Discipline of Emergency Medicine


The Discipline of Emergency Medicine (EM) is building up its research network alongside the Tuckamore Simulation Scholarship and Research Collaborative (TSSRC). The TSSRC is offers a number of activities and programs such as research workshops, networking opportunities, project mentorship, space to conduct research, and an electronic research development guide. Featured below are the dynamic programs and activites that build up the TSSRC (pictured in the centre). To find out more about TSSRC please visit them here.


The Discipline of EM contributes heavily to the building of the Research Lab, Living Labs and Chop Shop. Here are some featured examples of research areas:

Communication etiquette between rural physicians and urban consultants

Communication between rural physicians and urban consultants can be difficult partly because of the different contexts in which each physician operates. Poor communication is not only frustrating; it is a common cause of medical error. Each group needs to understand the context of the other to mitigate this problem. Using simulated patients (SP), we will develop scenarios for communications between rural and urban physicians, in order to identify points of friction which will help inform development of a practical etiquette for each.

Dr. Tia Renouf
Chair, Discipline of Emergency Medicine

Point of Care Ultrasound Main Living Lab (PoCUS)

We are developing and continually improving the existing PoCUS training program at Memorial, as well as re-creating learning environments to teach PoCUS related skills for professions that have not had the opportunity to use ultrasound as a diagnostic modality to date.

Dr. Andrew Smith
Assistant Professor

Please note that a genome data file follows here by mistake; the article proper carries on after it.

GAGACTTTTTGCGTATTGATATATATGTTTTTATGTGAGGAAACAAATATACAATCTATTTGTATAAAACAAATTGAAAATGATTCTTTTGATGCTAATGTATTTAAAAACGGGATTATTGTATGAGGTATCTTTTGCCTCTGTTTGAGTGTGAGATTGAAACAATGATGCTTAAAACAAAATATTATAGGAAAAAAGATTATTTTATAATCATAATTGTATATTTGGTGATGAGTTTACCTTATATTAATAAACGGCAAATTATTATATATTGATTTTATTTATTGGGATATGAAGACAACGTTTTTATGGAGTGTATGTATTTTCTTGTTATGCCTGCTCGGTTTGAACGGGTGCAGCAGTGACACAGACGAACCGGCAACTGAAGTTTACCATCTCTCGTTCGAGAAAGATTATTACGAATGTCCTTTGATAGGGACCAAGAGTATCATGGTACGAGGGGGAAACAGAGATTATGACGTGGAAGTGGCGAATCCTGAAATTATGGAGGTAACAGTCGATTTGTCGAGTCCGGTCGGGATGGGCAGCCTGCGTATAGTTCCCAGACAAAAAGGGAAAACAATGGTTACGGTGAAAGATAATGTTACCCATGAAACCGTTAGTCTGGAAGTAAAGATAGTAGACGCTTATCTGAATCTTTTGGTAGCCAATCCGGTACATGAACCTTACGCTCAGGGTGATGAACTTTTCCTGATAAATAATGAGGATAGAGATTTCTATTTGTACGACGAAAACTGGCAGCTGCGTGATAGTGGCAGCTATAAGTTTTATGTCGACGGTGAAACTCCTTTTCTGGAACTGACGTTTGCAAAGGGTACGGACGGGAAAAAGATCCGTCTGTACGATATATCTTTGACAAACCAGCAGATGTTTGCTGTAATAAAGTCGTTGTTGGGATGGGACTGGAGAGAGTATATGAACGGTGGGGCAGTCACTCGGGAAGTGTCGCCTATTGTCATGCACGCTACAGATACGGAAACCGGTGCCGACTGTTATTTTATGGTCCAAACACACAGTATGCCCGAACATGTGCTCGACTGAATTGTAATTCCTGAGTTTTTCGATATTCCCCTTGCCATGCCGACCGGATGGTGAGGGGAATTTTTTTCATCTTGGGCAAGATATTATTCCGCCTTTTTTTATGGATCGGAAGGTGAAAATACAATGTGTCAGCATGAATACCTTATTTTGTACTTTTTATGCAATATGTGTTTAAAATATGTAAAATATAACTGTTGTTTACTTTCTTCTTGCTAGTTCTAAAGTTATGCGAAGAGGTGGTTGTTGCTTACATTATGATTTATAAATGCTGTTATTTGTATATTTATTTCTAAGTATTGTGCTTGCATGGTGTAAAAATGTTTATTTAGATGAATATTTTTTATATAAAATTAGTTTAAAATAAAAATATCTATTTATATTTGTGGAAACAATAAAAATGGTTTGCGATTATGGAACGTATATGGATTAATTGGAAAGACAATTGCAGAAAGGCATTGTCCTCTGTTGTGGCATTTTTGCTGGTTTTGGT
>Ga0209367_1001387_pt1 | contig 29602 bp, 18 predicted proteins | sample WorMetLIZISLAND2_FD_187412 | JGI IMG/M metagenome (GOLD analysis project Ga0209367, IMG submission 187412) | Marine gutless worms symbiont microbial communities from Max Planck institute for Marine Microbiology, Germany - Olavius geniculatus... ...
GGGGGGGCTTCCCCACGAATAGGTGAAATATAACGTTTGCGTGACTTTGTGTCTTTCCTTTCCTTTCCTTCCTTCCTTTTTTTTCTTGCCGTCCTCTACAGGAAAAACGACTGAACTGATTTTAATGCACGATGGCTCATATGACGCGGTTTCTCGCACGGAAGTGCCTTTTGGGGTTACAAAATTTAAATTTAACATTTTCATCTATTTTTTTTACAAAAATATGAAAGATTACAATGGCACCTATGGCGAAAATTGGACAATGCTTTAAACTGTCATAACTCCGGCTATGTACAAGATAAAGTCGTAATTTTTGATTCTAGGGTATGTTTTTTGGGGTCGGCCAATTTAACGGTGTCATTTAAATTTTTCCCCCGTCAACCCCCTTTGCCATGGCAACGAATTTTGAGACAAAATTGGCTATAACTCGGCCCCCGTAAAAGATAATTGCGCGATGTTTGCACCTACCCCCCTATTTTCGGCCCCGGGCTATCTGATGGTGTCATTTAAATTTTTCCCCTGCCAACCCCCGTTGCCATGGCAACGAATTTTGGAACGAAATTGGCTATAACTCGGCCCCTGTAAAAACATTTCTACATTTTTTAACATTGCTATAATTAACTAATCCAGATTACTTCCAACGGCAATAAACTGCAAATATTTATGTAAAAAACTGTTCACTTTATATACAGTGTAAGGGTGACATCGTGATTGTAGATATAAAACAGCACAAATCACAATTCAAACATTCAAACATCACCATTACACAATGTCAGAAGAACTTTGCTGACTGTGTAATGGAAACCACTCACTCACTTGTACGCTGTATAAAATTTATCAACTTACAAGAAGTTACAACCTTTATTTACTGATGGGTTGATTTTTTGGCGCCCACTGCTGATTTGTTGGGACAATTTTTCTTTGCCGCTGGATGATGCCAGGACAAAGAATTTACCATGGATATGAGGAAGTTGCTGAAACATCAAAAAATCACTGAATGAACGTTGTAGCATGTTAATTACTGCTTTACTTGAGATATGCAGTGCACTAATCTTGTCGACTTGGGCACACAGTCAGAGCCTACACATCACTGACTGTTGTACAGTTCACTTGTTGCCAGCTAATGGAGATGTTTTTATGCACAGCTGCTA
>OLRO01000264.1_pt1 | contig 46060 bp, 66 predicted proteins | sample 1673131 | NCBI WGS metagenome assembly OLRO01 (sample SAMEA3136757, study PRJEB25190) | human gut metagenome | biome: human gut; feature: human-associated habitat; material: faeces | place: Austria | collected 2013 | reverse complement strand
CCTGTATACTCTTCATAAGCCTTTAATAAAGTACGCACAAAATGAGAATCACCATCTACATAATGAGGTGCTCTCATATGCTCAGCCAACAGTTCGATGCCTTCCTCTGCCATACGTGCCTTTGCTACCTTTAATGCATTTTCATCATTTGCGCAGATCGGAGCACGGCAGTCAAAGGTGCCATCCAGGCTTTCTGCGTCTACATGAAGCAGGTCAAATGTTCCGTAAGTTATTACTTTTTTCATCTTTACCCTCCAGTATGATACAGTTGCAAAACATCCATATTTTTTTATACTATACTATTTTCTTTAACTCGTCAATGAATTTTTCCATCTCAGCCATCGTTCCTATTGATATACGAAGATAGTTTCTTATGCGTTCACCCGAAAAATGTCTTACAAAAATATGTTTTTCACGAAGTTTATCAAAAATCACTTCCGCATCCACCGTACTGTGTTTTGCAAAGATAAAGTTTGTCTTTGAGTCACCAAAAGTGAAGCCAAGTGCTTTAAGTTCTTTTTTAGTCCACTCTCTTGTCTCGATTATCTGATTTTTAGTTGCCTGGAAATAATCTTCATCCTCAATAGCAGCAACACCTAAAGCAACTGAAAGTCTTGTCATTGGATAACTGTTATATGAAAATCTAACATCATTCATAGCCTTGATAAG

Discipline of Emergency Medicine, MUN

Point of Care Ultrasound - Family Mediine

Memorial’s very successful Point of Care Ultrasound (PoCUS) Training Program partnered with the Tuckamore to develop the first Living Lab in the Faculty of Medicine. The idea is to conduct research in the development and implementation of PoCUS in novel contexts, such as rural Family Medicine residency placements.

Dr. Peter Rogers
Assistant Professor
Discipline of Emergency Medicine, MUN

Point of Care Ultrasound - Undergraduate Medical Education

This work focuses on generating empirical evidence on how to structure PoCUS training for undergraduate medical students, as well as developing competency based training and assessment models.

Dr. Brian Metcalfe
Clinical Assistant Professor
Discipline of Emergency Medicine, MUN

Dr. Gillian Sheppard
Clinical Assistant Professor
Discipline of Emergency Medicine, MUN 

The Living Labs and more traditional test-bed research is led collaboratively by 5 faculty members, Drs. B. Metcalfe, M. Parsons, P. Rogers, G. Sheppard, A. Smith, a resident Dr. J. Stone-McLean and undergraduate medical students H. Black and H. McCarthy together with A. Dubrowski and T. Renouf.